We have over the past decade steadily increased our defense budgets. We are investing in deployable high-end capabilities such as new AEGIS-frigates, new F-35 combat aircraft, C-130 transport aircraft and a major modernization of our Army. These are capabilities that both serve our national needs. But they are also contributions to NATO’s ability to execute collective defense, as well as out-of-area crisis response operations.

Our transformation is not taking place in “splendid isolation”. Our posture remains linked to the transatlantic community and to NATO. For the high-end challenges Norway still depends on firm support from NATO and from individual allies.

Close bilateral ties with the US will also remain crucial. A good example of this cooperation is the current development and expansion of the concept of US Marine Corps’ prepositioning of military equipment in Norway. This is of mutual benefit, both providing Norway with increased reassurance, and assisting the US in putting in place a more flexible and cost-effective operational concept of forward deployment.

  1. Secondly, I want to emphasize that burden-sharing encompasses more than the level of defense budgets. Europe also needs to take a greater share of the political burdens. This goes beyond defense. The process of removing chemical agents from Syria is a good example. This is close to Europe, and several NATO-Allies are directly affected by what happens in Syria. It is only natural that European countries assist in this operation. I am glad that Norway, in close cooperation with Denmark and the US, are contributing to this operation. Our civilian transport vessel as well as a frigate for escorting began the operation on Tuesday, and the first shipment out of Syria has been completed. This is transatlantic burden-sharing in practice.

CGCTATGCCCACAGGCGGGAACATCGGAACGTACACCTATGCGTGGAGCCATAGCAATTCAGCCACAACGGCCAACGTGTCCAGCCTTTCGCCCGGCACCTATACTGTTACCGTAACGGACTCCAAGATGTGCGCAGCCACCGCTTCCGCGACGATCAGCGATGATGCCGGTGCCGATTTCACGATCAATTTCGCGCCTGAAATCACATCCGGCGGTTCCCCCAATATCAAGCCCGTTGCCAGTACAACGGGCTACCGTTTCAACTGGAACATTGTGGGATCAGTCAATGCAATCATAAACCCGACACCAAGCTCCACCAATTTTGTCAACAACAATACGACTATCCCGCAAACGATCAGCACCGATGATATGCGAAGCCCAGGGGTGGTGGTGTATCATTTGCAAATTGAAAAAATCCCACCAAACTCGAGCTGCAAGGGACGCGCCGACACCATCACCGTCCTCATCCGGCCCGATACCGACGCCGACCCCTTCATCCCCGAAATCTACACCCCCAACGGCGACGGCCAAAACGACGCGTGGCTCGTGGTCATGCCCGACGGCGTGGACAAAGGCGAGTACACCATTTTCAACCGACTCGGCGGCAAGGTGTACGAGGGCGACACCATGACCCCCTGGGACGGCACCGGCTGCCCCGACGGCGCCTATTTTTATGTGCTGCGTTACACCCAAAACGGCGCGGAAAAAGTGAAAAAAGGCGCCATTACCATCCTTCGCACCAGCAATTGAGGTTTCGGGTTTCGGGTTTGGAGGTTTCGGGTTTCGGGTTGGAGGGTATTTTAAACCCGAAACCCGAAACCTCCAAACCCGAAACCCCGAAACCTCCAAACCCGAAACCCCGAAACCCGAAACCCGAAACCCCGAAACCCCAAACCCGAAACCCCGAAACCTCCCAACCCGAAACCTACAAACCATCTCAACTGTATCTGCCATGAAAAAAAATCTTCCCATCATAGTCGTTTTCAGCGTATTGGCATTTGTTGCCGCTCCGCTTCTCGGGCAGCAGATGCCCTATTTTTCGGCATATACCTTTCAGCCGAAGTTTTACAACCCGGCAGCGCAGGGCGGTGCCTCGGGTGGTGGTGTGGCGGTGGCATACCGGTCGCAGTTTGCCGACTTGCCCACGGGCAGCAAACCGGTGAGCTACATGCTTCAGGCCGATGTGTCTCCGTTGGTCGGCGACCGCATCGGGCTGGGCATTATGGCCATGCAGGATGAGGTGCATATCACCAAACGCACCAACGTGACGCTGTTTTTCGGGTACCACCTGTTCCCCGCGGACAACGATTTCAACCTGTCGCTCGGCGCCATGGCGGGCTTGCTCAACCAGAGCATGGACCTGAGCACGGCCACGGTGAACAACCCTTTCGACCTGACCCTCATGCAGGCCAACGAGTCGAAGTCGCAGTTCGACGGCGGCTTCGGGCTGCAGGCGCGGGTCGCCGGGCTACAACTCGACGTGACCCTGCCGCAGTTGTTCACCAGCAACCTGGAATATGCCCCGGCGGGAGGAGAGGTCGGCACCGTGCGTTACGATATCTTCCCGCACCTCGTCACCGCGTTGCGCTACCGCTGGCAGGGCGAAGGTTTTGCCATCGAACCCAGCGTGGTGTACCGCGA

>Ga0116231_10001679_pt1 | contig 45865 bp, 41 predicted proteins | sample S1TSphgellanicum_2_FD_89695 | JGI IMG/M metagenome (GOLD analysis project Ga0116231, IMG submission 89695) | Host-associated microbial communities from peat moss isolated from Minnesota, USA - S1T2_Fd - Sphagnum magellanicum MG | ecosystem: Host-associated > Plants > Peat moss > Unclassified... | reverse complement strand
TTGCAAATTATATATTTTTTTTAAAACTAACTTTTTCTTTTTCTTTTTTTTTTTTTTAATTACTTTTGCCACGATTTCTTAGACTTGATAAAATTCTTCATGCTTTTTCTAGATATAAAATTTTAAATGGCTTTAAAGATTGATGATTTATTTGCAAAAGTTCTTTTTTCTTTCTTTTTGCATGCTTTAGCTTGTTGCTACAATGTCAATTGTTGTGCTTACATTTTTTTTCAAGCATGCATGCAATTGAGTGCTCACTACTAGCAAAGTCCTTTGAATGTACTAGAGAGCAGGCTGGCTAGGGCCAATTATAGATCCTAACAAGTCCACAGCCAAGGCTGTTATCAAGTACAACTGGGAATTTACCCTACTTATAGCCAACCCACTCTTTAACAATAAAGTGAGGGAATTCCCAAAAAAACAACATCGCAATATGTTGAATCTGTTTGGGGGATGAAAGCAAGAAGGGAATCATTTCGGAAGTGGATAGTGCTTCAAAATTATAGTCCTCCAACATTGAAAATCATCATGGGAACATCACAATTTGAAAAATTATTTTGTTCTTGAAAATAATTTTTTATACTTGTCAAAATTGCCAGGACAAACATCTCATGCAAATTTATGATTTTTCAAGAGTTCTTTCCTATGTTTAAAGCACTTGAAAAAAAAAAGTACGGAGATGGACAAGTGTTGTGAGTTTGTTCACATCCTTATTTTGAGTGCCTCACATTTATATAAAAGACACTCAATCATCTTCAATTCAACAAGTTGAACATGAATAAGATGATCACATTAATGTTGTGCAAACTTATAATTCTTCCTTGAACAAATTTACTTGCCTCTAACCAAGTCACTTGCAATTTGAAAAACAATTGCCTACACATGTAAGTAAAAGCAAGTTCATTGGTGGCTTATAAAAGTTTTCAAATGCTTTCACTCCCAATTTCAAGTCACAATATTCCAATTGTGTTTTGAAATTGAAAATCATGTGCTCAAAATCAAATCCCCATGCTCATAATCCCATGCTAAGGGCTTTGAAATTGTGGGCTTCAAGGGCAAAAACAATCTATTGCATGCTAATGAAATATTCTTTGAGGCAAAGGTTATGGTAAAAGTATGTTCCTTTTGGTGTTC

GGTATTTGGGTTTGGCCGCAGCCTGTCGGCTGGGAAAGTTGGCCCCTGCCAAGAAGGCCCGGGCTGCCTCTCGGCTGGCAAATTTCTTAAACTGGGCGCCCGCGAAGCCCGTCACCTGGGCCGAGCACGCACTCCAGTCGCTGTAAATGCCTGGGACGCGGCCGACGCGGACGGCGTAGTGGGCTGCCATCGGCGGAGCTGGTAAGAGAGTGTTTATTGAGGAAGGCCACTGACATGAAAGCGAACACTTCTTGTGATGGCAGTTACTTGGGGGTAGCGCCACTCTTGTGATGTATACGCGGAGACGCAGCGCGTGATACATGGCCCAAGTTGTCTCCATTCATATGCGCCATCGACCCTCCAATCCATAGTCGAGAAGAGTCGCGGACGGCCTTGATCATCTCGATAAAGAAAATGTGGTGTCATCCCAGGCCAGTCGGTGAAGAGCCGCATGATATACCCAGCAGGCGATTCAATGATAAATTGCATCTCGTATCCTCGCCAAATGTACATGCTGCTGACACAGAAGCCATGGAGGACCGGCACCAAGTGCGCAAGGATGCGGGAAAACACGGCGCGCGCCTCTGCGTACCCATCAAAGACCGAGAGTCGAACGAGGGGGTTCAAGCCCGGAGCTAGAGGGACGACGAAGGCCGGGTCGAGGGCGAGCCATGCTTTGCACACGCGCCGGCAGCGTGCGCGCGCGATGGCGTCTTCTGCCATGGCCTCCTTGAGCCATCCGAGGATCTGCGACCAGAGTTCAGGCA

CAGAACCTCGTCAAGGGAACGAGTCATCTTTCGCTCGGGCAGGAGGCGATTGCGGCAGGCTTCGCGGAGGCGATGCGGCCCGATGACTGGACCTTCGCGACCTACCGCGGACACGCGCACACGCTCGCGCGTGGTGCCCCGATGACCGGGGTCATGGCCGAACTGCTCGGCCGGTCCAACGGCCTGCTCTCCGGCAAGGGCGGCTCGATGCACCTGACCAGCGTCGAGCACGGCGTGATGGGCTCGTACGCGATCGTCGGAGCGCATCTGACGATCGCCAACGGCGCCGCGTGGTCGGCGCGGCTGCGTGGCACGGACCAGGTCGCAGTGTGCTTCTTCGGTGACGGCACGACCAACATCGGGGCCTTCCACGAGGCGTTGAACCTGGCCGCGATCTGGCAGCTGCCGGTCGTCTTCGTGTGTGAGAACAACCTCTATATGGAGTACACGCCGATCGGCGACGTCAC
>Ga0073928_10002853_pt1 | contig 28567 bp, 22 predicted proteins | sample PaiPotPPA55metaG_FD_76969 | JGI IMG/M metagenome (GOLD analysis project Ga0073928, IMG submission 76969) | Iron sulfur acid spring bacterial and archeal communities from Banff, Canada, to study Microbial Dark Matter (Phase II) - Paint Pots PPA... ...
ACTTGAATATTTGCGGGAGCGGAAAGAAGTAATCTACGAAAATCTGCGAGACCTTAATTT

2. Thirdly, Europe needs to demonstrate a greater understanding and willingness to address US security concerns, not only in Europe. The developments in the Asia/Pacific area are not only of consequence for the US. It affects all of us. US engagement in this part of the world is important for global stability.

There is no hiding the fact that there are political and resources limitations to what Europe can do in Asia. Still, European Allies could and should demonstrate that we care about happens in the Asia-Pacific region, because this affects us all. We need to demonstrate that we stand ready to support the US in addressing its security concerns. That is the essence of transatlantic collective security.

For just this reason Norway has committed to participate in the naval exercise in the Pacific (RIMPAC 2014) with one of our frigates. Another measure that we should consider is holding more NATO exercises in North America. Europe needs to demonstrate that we are not only net importers of security, but that we in fact can be exporters of security as well.


The NATO Summit

Let me now turn to Norwegian perspectives on the future of NATO and the upcoming NATO-summit in Wales.

Many claim that as the ISAF mission in Afghanistan is coming to an end, NATO is at a crossroads. After almost 20 years involved in numerous out-of-area operations, we are facing a new period in the Alliance. NATO has been at crossroads before. The basic instinct among policymakers has often been to argue for the reinvention of NATO. The thesis being that unless NATO takes on new roles and missions, the Alliance will become irrelevant.